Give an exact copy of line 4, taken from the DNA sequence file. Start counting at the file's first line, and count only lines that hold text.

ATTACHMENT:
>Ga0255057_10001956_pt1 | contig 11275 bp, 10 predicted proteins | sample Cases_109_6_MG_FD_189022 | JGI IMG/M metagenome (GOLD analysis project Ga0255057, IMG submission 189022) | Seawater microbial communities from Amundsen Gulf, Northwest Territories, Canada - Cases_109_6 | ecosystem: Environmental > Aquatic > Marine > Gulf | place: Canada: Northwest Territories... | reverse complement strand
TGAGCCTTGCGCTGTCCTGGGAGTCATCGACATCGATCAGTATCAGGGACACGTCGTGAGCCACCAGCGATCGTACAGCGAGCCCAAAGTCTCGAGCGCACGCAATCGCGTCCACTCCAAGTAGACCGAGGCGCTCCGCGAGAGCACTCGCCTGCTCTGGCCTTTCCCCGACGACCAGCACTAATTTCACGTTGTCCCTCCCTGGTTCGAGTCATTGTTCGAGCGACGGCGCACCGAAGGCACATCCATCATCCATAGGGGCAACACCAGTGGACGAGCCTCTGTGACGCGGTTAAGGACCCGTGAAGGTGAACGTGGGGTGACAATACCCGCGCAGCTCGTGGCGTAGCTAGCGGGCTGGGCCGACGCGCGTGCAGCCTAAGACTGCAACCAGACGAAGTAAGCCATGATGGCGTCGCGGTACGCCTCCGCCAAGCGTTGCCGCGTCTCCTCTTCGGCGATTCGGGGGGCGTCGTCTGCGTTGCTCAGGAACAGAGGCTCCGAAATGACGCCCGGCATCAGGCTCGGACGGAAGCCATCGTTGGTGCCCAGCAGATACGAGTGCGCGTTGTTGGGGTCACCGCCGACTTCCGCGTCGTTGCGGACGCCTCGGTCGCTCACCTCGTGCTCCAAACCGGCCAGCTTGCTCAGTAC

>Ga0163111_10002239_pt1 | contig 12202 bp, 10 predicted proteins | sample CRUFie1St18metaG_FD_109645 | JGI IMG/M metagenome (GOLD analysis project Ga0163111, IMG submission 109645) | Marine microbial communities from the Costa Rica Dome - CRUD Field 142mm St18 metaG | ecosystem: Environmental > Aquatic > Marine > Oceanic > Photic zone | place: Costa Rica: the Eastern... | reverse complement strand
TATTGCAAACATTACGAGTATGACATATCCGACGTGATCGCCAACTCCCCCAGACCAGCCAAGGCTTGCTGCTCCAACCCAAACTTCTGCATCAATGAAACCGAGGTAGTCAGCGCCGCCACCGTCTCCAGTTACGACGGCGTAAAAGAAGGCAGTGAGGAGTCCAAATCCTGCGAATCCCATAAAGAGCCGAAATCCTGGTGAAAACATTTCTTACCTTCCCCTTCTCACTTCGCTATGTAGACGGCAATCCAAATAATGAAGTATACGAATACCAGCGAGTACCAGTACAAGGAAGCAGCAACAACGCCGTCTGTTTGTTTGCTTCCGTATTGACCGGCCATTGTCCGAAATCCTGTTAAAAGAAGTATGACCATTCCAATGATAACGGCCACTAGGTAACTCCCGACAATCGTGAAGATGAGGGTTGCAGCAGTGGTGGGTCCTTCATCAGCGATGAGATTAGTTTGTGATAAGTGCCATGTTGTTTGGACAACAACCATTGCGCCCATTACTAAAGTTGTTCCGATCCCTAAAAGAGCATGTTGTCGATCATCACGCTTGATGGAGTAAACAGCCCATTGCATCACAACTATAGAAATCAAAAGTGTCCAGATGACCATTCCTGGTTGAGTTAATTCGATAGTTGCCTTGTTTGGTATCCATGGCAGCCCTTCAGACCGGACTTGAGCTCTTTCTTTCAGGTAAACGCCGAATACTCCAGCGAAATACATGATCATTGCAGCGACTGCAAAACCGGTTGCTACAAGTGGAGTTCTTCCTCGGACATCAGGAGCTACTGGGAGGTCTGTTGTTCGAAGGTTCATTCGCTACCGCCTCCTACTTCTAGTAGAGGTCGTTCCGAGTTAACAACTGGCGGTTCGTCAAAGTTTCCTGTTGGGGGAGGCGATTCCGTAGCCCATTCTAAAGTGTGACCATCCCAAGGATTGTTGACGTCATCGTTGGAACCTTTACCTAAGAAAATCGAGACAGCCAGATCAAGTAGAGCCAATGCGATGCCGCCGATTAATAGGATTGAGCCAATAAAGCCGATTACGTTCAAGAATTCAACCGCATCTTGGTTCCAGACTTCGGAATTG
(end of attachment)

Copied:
TATTGCAAACATTACGAGTATGACATATCCGACGTGATCGCCAACTCCCCCAGACCAGCCAAGGCTTGCTGCTCCAACCCAAACTTCTGCATCAATGAAACCGAGGTAGTCAGCGCCGCCACCGTCTCCAGTTACGACGGCGTAAAAGAAGGCAGTGAGGAGTCCAAATCCTGCGAATCCCATAAAGAGCCGAAATCCTGGTGAAAACATTTCTTACCTTCCCCTTCTCACTTCGCTATGTAGACGGCAATCCAAATAATGAAGTATACGAATACCAGCGAGTACCAGTACAAGGAAGCAGCAACAACGCCGTCTGTTTGTTTGCTTCCGTATTGACCGGCCATTGTCCGAAATCCTGTTAAAAGAAGTATGACCATTCCAATGATAACGGCCACTAGGTAACTCCCGACAATCGTGAAGATGAGGGTTGCAGCAGTGGTGGGTCCTTCATCAGCGATGAGATTAGTTTGTGATAAGTGCCATGTTGTTTGGACAACAACCATTGCGCCCATTACTAAAGTTGTTCCGATCCCTAAAAGAGCATGTTGTCGATCATCACGCTTGATGGAGTAAACAGCCCATTGCATCACAACTATAGAAATCAAAAGTGTCCAGATGACCATTCCTGGTTGAGTTAATTCGATAGTTGCCTTGTTTGGTATCCATGGCAGCCCTTCAGACCGGACTTGAGCTCTTTCTTTCAGGTAAACGCCGAATACTCCAGCGAAATACATGATCATTGCAGCGACTGCAAAACCGGTTGCTACAAGTGGAGTTCTTCCTCGGACATCAGGAGCTACTGGGAGGTCTGTTGTTCGAAGGTTCATTCGCTACCGCCTCCTACTTCTAGTAGAGGTCGTTCCGAGTTAACAACTGGCGGTTCGTCAAAGTTTCCTGTTGGGGGAGGCGATTCCGTAGCCCATTCTAAAGTGTGACCATCCCAAGGATTGTTGACGTCATCGTTGGAACCTTTACCTAAGAAAATCGAGACAGCCAGATCAAGTAGAGCCAATGCGATGCCGCCGATTAATAGGATTGAGCCAATAAAGCCGATTACGTTCAAGAATTCAACCGCATCTTGGTTCCAGACTTCGGAATTG